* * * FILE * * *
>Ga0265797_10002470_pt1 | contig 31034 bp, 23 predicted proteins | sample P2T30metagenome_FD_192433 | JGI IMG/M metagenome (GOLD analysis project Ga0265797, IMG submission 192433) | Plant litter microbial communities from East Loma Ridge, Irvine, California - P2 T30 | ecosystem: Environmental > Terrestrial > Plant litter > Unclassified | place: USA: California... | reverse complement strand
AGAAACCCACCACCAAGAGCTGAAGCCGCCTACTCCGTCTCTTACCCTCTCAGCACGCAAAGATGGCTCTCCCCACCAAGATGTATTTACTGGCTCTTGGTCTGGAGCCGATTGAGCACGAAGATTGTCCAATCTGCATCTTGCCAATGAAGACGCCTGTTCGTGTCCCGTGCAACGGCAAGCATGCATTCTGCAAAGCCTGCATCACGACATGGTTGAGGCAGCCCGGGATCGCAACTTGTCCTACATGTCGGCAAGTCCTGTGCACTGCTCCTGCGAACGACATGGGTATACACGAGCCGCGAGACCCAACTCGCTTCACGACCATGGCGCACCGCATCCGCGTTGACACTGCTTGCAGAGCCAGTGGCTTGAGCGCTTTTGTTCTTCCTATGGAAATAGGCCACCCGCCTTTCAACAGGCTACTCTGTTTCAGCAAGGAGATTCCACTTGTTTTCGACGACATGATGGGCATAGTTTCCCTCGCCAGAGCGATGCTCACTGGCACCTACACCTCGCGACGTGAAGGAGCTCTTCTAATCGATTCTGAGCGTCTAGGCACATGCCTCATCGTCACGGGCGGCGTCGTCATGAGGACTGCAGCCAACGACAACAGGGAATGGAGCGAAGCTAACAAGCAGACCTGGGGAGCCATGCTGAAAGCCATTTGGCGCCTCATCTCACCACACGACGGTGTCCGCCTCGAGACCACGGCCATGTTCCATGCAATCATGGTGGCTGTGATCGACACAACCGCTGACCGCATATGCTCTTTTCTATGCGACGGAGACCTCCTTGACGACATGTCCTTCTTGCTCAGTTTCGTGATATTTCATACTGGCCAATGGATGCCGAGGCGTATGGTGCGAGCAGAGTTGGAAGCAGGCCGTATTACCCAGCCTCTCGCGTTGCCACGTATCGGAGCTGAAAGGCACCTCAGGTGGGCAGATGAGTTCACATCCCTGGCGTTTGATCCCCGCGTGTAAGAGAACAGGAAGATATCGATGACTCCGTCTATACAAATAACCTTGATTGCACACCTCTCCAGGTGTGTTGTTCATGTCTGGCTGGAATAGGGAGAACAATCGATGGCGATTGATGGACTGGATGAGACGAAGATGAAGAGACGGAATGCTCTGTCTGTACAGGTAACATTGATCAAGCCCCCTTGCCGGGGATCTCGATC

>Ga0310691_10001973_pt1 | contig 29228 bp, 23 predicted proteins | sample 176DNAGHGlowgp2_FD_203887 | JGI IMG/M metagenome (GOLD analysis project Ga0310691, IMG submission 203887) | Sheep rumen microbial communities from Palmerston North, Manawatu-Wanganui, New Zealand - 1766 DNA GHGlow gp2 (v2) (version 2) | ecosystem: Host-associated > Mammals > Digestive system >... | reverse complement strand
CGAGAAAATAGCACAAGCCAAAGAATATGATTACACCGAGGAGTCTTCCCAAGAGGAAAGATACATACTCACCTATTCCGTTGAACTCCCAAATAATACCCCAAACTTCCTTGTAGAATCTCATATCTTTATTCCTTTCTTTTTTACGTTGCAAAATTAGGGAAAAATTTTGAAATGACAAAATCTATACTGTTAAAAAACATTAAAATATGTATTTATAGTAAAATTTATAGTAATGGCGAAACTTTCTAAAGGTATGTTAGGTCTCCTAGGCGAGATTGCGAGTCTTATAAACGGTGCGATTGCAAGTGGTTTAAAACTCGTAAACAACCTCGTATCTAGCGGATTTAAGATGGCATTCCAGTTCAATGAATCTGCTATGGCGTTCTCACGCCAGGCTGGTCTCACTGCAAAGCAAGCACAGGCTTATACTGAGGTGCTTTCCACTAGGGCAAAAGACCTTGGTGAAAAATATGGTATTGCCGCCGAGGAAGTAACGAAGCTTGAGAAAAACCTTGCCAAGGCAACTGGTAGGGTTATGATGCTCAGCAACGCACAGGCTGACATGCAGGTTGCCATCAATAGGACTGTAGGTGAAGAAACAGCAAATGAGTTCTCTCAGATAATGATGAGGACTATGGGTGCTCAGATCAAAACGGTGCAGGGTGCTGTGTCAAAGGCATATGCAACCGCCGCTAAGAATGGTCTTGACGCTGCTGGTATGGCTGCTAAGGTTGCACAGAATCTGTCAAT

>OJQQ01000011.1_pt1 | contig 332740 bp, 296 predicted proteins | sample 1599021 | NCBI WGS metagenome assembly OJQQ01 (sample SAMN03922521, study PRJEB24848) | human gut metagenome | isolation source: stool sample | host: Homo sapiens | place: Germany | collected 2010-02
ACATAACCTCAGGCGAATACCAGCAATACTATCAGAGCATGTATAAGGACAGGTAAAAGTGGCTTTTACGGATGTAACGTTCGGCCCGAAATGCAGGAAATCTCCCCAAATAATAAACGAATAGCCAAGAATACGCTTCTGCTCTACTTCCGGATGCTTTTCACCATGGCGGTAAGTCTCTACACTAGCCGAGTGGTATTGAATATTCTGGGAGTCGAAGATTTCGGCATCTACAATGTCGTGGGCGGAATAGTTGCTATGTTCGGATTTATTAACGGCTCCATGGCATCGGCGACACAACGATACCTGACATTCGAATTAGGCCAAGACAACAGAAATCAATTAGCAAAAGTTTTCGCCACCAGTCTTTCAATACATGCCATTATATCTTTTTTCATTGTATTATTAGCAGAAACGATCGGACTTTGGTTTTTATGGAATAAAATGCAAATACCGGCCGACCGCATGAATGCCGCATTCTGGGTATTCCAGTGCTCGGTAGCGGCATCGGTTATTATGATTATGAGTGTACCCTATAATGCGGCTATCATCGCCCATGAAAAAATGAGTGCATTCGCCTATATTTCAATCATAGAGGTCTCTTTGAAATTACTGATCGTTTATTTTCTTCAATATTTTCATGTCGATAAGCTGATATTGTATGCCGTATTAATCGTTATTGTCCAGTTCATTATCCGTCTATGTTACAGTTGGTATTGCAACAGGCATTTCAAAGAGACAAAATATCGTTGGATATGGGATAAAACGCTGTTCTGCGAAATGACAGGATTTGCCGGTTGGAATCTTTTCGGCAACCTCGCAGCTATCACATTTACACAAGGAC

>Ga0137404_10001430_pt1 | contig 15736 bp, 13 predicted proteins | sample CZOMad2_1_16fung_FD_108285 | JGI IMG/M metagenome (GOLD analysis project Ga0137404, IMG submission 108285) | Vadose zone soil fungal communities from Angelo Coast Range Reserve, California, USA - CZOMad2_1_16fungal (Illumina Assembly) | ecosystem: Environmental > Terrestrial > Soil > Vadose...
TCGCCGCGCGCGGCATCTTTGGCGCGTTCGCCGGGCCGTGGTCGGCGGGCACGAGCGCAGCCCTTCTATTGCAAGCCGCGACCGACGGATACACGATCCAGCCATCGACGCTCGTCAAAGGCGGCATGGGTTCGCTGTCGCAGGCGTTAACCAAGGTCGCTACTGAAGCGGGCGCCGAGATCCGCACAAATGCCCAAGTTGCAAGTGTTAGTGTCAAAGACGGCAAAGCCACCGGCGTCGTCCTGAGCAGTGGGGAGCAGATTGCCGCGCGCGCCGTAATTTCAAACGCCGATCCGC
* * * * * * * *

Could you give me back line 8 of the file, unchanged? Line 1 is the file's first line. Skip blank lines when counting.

TCGCCGCGCGCGGCATCTTTGGCGCGTTCGCCGGGCCGTGGTCGGCGGGCACGAGCGCAGCCCTTCTATTGCAAGCCGCGACCGACGGATACACGATCCAGCCATCGACGCTCGTCAAAGGCGGCATGGGTTCGCTGTCGCAGGCGTTAACCAAGGTCGCTACTGAAGCGGGCGCCGAGATCCGCACAAATGCCCAAGTTGCAAGTGTTAGTGTCAAAGACGGCAAAGCCACCGGCGTCGTCCTGAGCAGTGGGGAGCAGATTGCCGCGCGCGCCGTAATTTCAAACGCCGATCCGC